1. Appellant contends that the trial court erred in denying his motion for directed verdict because appellee failed to sufficiently establish that it had a security interest in the doctor's equipment. Appellee had introduced into evidence an uncertified copy of the financing statement of the purported transaction between appellee's predecessor in interest and Dr. Namer. The document was not signed by the debtor (Dr. Namer). At trial, counsel for appellant based his objection to the admission of the financing statement on the grounds that it was an uncertified copy, while on appeal it argues that the copy was inadmissible because it was unsigned by the debtor. An objection to the admission or exclusion of evidence must be specifically raised at trial in order to be heard on appeal. Boggs v. Griffeth Bros. Tire Co., 125 Ga. App. 304 (7) (187 SE2d 915); Sutphin v. McDaniel, 157 Ga. App. 732 (1) (278 SE2d 490). Consequently, appellant has waived appellate review of this objection.

Additionally, appellant argues that appellee failed to establish the value of the property. It is well settled that "`[t]he role of an appellate court is not to pass on the weight of the evidence but the sufficiency.' [Cit.] If there is `any evidence' to support the verdict we cannot disturb it. [Cits.]" Gay v. City of Rome, 157 Ga. App. 368, 370 (277 SE2d 741). A review of the record in the case at bar reveals that the jury had ample evidence on which to base its verdict. This enumeration is therefore without merit.

2. Appellant argues that the trial court erred in granting appellee's motion for directed verdict regarding the issue of conversion since there remained a question of fact as to whether the property secured in the 1980 agreement was the same property named in the 1978 security agreement. We disagree.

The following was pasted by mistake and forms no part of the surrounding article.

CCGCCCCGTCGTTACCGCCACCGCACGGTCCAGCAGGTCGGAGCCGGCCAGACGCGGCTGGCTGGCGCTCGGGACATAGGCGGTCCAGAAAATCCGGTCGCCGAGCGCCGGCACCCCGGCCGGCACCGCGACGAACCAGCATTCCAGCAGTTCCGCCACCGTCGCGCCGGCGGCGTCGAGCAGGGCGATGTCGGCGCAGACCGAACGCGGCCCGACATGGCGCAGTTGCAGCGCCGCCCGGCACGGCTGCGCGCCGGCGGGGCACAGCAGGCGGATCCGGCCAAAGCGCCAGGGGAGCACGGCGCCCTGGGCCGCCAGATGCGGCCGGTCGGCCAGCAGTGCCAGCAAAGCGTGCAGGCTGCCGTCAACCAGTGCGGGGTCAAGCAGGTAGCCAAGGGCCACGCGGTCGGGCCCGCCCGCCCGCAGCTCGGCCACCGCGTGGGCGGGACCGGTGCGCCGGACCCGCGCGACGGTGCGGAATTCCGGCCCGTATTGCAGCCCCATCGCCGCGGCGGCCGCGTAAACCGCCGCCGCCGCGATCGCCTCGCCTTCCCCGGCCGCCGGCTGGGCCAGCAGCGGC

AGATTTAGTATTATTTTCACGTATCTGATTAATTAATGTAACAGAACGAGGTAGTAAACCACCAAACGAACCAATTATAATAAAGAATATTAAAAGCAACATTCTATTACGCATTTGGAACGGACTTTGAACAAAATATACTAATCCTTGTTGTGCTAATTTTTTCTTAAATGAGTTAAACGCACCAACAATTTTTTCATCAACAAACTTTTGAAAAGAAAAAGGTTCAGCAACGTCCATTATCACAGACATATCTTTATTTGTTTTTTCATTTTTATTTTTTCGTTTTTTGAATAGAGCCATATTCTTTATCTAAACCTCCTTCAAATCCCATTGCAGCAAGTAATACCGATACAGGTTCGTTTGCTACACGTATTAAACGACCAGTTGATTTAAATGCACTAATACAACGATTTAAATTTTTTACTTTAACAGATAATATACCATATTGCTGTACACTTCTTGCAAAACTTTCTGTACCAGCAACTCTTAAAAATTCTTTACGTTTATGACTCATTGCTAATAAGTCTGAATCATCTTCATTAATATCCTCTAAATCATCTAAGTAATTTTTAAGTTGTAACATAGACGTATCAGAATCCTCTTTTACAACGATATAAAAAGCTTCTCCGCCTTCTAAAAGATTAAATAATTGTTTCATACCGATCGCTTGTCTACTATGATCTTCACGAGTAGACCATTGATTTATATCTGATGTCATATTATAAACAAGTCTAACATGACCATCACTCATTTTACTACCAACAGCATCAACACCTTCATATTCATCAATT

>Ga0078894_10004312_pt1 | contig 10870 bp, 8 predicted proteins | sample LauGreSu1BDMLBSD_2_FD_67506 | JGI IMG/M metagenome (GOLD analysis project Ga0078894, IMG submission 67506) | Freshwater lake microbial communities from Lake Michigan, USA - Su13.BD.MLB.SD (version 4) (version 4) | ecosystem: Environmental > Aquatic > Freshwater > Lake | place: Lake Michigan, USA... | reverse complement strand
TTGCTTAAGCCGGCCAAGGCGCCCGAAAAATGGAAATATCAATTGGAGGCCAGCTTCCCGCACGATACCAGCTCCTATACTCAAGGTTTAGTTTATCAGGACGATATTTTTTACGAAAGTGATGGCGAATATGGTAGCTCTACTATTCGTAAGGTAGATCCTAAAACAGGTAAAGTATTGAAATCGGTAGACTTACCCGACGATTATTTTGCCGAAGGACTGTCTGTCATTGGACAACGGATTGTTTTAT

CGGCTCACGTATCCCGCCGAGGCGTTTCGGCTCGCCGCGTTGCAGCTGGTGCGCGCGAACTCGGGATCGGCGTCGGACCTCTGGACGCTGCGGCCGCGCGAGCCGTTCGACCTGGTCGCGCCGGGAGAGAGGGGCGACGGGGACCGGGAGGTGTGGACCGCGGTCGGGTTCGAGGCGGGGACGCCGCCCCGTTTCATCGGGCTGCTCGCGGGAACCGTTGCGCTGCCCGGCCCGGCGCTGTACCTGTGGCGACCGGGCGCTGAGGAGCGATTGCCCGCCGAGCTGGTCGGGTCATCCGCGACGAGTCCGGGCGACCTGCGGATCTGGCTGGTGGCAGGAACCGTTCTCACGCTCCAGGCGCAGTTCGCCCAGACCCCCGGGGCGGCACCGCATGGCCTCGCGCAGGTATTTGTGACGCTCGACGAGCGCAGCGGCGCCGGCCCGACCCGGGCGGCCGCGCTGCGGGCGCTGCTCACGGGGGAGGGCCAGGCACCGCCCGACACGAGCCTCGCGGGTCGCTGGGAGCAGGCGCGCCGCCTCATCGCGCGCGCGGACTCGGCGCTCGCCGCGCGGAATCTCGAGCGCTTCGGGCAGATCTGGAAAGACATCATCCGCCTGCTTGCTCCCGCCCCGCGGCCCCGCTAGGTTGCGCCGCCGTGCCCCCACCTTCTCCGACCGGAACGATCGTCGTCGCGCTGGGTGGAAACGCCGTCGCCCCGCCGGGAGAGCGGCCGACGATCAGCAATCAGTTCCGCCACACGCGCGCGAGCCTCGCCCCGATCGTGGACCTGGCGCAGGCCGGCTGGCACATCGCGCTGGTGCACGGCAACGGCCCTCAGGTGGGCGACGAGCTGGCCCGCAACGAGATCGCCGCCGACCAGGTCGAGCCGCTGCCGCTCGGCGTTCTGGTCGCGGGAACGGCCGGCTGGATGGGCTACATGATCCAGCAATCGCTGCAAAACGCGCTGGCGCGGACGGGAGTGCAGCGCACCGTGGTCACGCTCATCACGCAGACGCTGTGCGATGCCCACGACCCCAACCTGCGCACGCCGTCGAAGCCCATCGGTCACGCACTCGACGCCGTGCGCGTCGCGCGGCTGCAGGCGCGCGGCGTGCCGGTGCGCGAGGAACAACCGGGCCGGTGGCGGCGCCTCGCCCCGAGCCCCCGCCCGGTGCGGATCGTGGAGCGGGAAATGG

The 1978 security agreement stated in pertinent part that Dr. *333 Namer ". . . hereby grants to the Secured Party [C & S Bank] security title to and a security interest in, the following property: All equipment of the debtor of every description used or useful in the conduct of the debtor's business, now or hereafter existing or acquired affixed thereto or used in connection therewith but not limited to one (1) x-ray machine and items listed in Exhibit 1. The listed assets held for collateral are presently located at 4385 Hugh Howell Rd. Tucker, Ga." (Emphasis supplied.) Appellant claims that the trial court's interpretation of the "after-acquired property clause" is too broad since the property secured by the 1980 agreement was located in a different place than the location specified in the 1978 agreement. The after-acquired property clause contained in the security instrument, commonly known as a "floating lien," has been expressly approved in this state by statute and case precedent. OCGA § 11-9-204 (Code Ann. § 109A-9-204); Babson Credit Plan v. Cordele &c. Credit Assn., 146 Ga. App. 266 (3) (246 SE2d 354); Tuftco Sales Corp. v. Garrison Carpet Mills, 158 Ga. App. 674, 675 (282 SE2d 159). The security agreement included all after-acquired property by Dr. Namer regardless of its location, so long as it was used in the conduct of his business. The reference to the location of the secured property in the 1978 agreement was to facilitate identification of that property, not to limit the attachment of the security interest to only after-acquired property kept at that location. Inasmuch as the property designated as collateral in the 1980 agreement, if not the same property as that specifically designated in the 1978 agreement, was after-acquired property as contemplated by the "dragnet" provision in the 1978 security contract, the trial court did not err in granting appellee's motion for directed verdict.